Med-Mal Replacement Would do Little to Cut Costs
We all hear that health care spending is out of control and Georgia is looking for ways to reduce health care costs without sacrificing quality.
In the upcoming legislative session, lawmakers will consider the Patient Injury Act (Senate Bill 141), sponsored by Sen. Brandon Beach. Under the proposed law, a board, similar to the workers' compensation board, would replace the current tort system for people who are injured due to medical malpractice.
As a personal injury attorney who has represented victims of other people's negligence, I oppose SB 141. It is an untested idea, promoted by health care industry executives, to fix a problem that does not exist. I applaud lawmakers' efforts to make our health care system more effective and economical, but this law is misguided.
According to the consumer group Georgia Watch, such a system is unheard of in the US. As an article in the Daily Report pointed out, it is not even clear whether the board would be constitutional.
SB 141 is the brainchild of Patients for Fair Compensation, an organization of health care industry executives. They want to replace the medical malpractice tort system with an administrative board of professionals who would determine awards based on a payment schedule. They say such a system would improve medical care and lower costs by reducing the practice of "defensive medicine" (doctors ordering unnecessary tests and procedures to protect themselves from potential lawsuits).
However, there is little evidence that this practice is a large contributor to health care costs. While doctors self-report ordering unnecessary tests and procedures for "assurance," national surveys have estimated that such procedures only constitute 2.5 percent of all health care costs. (Mello MM, et al., "National Costs of the Medical Liability System," Health Affairs, September 2010 vol. 29 no. 9 1569-1577; Studdert DM, et al., "Defensive Medicine Among High-Risk Specialist Physicians in a Volatile Malpractice Environment," Journal of the American Medical Association, 2005; 293(21):2609-2617.)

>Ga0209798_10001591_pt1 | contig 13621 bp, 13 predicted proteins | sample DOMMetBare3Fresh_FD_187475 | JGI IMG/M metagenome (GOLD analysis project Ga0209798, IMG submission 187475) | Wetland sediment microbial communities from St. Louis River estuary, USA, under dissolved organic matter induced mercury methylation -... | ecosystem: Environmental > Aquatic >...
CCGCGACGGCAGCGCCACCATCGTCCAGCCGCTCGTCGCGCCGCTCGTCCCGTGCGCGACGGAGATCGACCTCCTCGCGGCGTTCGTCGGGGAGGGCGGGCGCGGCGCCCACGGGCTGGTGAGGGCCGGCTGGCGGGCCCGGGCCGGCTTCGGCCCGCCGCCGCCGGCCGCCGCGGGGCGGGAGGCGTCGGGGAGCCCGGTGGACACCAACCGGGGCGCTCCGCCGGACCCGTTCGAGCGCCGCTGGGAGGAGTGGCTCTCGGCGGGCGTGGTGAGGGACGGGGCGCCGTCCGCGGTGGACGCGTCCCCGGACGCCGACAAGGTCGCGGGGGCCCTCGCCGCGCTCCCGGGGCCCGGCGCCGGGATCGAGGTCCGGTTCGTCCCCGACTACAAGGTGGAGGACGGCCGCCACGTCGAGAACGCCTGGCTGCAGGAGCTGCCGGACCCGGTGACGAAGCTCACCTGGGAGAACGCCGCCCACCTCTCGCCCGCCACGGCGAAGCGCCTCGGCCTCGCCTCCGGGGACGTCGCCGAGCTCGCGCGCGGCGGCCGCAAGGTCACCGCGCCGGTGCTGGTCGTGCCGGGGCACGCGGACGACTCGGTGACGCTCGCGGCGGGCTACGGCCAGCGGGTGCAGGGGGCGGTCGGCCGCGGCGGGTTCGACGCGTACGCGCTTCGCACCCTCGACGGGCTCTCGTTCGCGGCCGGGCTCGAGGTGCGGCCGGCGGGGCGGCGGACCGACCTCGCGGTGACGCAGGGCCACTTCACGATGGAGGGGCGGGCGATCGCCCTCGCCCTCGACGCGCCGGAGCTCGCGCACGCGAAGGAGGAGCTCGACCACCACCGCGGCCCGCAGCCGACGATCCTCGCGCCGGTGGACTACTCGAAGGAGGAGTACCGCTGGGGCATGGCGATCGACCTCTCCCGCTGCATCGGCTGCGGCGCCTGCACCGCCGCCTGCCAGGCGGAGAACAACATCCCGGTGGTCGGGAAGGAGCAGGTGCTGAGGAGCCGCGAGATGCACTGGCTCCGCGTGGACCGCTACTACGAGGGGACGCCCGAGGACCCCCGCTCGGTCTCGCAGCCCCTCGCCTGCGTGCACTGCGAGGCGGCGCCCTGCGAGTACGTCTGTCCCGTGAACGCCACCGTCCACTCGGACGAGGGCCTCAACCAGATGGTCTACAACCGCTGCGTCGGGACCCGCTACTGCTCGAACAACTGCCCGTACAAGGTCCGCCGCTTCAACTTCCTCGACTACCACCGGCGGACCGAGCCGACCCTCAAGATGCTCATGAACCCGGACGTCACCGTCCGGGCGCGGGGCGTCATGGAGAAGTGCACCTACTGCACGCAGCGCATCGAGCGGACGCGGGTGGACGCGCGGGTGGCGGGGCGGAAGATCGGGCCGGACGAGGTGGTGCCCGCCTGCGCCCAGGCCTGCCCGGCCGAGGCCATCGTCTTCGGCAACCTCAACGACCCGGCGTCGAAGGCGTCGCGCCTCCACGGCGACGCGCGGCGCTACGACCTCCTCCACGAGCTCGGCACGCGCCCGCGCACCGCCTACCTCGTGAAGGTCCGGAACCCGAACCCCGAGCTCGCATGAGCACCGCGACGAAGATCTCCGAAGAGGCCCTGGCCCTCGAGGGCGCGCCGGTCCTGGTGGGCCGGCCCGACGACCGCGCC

Even if doctors do overuse certain procedures, the best solution is to practice evidence-based care, not to curtail an injured patient's right to compensation when harmed by medical negligence.
Setting aside the bogeyman of defensive medicine, medical malpractice reform would do little to reduce costs. Medical malpractice claims make up a tiny percentage of total health care costs in the United States. According to the Congressional Budget Office, malpractice costs account for less than 2 percent of health care spending. ("Limiting Tort Liability for Medical Malpractice." 1, 6 (Jan. 8, 2004).)
Of course, you say, as a trial lawyer, you have a vested interest in the tort system. While I believe that a jury of one's peers is the best way to compensate people for medical negligence, I am not the only person who thinks the Patient Injury Act is a bad idea. Many doctors also oppose it. The Medical Association of Georgia is opposed to SB 141 because they believe it would increase the number of claims against physicians, increasing costs and paperwork.
How can we lower health care costs in the United States without sacrificing quality? Administrative costs might be a good place to start. Some experts estimate that administrative costs account for close to one-third of health care spending. (Woolhandler S, et al., "Costs of health care administration in the United States and Canada," New England Journal of Medicine, 2003 Aug. 21; 349(8):768-75.) If health care executives want to get serious about reducing costs, they can start with reducing their own salaries, rather than cutting costs on the backs of injured patients.